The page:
Monday, 15 February 2021
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If the Innermost must pay karma because it allowed its human soul to fail, what is to be said for the karma of Divinity as a whole, allowing an entire race to fail?
1 year ago
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#24150
Accepted Answer
Many gods suffer because they cannot enter the Absolute due to serious karmic commitments, whether for good or for evil.

One needs to be prepared within the region of Atala before entering into the Absolute. In Atala, the Beings are uncolored. A certain man who could not enter into the Absolute lives there, due to the fact that he invented the two words “good” and “evil” instead of using the words evolutionary and devolutionary. This man created a type of Karma because humanity has been damaged with the two words “good” and “evil.” In everything, we say, “this is good,” or “this is evil,” so humanity is stagnant in all of that which attracts them to the studies of internal values. This is why this holy man is waiting. —Samael Aun Weor, Tarot and Kabbalah: “The Ain”
Archangel Sakaki is one example of a master who must suffer the consequences of his mistake. However, the gods even suffer due to good.
The saints, the angels, are not free of karma. The gods are still subject to the law of karma. They act and there are consequences, and sometimes the consequences are suffering. We know the case of the angel Sakaki. We know cases of masters who made mistakes, who, even by doing something purely good, had to bear the consequences of that goodness.

This gets into subtle regions of philosophy where you have to understand the three gunas, which in brief are three modifications of Christ at the root of nature. Those gunas are goodness, impurity, and ignorance, or in Sanskrit: Sattva, Rajas, and Tamas. They are three conditions of energy and matter. If those three are out of balance with one another, there is existence. That is, a saint who has done a lot of good (who is very Sattvic) cannot enter the Absolute because the universe owes them. Only when a being has reached the level of not owing and not being owed, and has perfect knowledge, meaning no ignorance, that entrance into the Absolute occurs. Below that are always consequences, and we enter into what is suffering and what is not suffering, and that is a complicated question. Mere existence is a form of suffering, so even the goodness of a great saint causes karma to exist, which is a condition of existence, which is a condition of suffering, thus even the saints are a cause of suffering. I don’t know if you can follow that; philosophically, it is pretty subtle. —Christ, Mantra, Mind Protection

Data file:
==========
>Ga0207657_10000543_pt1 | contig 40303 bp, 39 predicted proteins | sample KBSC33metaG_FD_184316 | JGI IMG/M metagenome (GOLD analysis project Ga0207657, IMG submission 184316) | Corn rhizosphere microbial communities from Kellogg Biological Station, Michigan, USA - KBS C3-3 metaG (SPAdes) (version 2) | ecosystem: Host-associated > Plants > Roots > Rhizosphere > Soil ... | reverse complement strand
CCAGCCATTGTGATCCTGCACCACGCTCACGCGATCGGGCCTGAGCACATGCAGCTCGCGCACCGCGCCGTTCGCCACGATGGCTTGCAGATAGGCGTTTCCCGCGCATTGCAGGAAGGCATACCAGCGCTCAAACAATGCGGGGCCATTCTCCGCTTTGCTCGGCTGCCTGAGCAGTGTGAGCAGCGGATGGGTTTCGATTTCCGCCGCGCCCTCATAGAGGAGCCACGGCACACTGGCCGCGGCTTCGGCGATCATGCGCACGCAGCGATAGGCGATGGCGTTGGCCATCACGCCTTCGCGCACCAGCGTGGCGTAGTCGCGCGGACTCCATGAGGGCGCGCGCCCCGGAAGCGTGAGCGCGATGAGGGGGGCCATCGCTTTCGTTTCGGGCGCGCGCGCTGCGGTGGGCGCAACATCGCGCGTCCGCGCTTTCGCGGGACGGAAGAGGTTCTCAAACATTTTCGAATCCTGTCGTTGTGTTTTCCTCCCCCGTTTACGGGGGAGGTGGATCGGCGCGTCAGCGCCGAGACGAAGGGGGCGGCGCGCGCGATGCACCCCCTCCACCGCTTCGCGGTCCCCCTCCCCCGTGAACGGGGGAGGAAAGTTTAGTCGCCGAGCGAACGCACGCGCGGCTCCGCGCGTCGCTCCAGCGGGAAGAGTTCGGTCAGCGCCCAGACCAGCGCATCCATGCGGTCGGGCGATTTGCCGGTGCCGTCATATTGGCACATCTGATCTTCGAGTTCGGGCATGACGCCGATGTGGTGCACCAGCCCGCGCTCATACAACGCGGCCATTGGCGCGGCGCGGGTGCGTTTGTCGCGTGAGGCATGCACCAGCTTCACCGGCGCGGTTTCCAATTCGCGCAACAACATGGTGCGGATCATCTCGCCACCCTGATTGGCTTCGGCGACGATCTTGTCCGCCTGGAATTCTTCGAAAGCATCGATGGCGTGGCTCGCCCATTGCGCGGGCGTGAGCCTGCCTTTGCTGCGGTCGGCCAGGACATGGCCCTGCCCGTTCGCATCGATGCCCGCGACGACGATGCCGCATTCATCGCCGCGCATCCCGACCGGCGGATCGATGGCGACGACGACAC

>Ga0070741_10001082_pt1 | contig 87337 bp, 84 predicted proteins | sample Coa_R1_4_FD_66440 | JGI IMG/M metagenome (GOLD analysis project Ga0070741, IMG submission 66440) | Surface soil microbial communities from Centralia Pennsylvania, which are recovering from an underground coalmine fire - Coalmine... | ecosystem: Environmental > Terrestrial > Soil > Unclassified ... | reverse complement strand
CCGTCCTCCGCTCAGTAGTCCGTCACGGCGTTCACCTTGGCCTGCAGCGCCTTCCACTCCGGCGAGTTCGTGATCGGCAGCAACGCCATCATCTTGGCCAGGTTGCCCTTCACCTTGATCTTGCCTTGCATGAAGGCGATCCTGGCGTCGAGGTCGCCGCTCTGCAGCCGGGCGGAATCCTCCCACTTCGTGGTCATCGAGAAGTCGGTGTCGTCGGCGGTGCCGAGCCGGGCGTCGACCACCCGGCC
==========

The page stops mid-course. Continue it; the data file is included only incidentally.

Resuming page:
For thirty years I sought God. But when I looked carefully I found that in reality God was the seeker and I the sought. -Bayazid al-Bastami

1 year ago
·
#24150
Accepted Answer
Many gods suffer because they cannot enter the Absolute due to serious karmic commitments, whether for good or for evil.

One needs to be prepared within the region of Atala before entering into the Absolute. In Atala, the Beings are uncolored. A certain man who could not enter into the Absolute lives there, due to the fact that he invented the two words “good” and “evil” instead of using the words evolutionary and devolutionary. This man created a type of Karma because humanity has been damaged with the two words “good” and “evil.” In everything, we say, “this is good,” or “this is evil,” so humanity is stagnant in all of that which attracts them to the studies of internal values. This is why this holy man is waiting. —Samael Aun Weor, Tarot and Kabbalah: “The Ain”
Archangel Sakaki is one example of a master who must suffer the consequences of his mistake. However, the gods even suffer due to good.
The saints, the angels, are not free of karma. The gods are still subject to the law of karma. They act and there are consequences, and sometimes the consequences are suffering. We know the case of the angel Sakaki. We know cases of masters who made mistakes, who, even by doing something purely good, had to bear the consequences of that goodness.

This gets into subtle regions of philosophy where you have to understand the three gunas, which in brief are three modifications of Christ at the root of nature. Those gunas are goodness, impurity, and ignorance, or in Sanskrit: Sattva, Rajas, and Tamas. They are three conditions of energy and matter. If those three are out of balance with one another, there is existence. That is, a saint who has done a lot of good (who is very Sattvic) cannot enter the Absolute because the universe owes them. Only when a being has reached the level of not owing and not being owed, and has perfect knowledge, meaning no ignorance, that entrance into the Absolute occurs. Below that are always consequences, and we enter into what is suffering and what is not suffering, and that is a complicated question. Mere existence is a form of suffering, so even the goodness of a great saint causes karma to exist, which is a condition of existence, which is a condition of suffering, thus even the saints are a cause of suffering. I don’t know if you can follow that; philosophically, it is pretty subtle. —Christ, Mantra, Mind Protection

For thirty years I sought God. But when I looked carefully I found that in reality God was the seeker and I the sought. -Bayazid al-Bastami

If you want to incarnate Christ, you must obtain the characteristics of a lemon. - Samael Aun Weor
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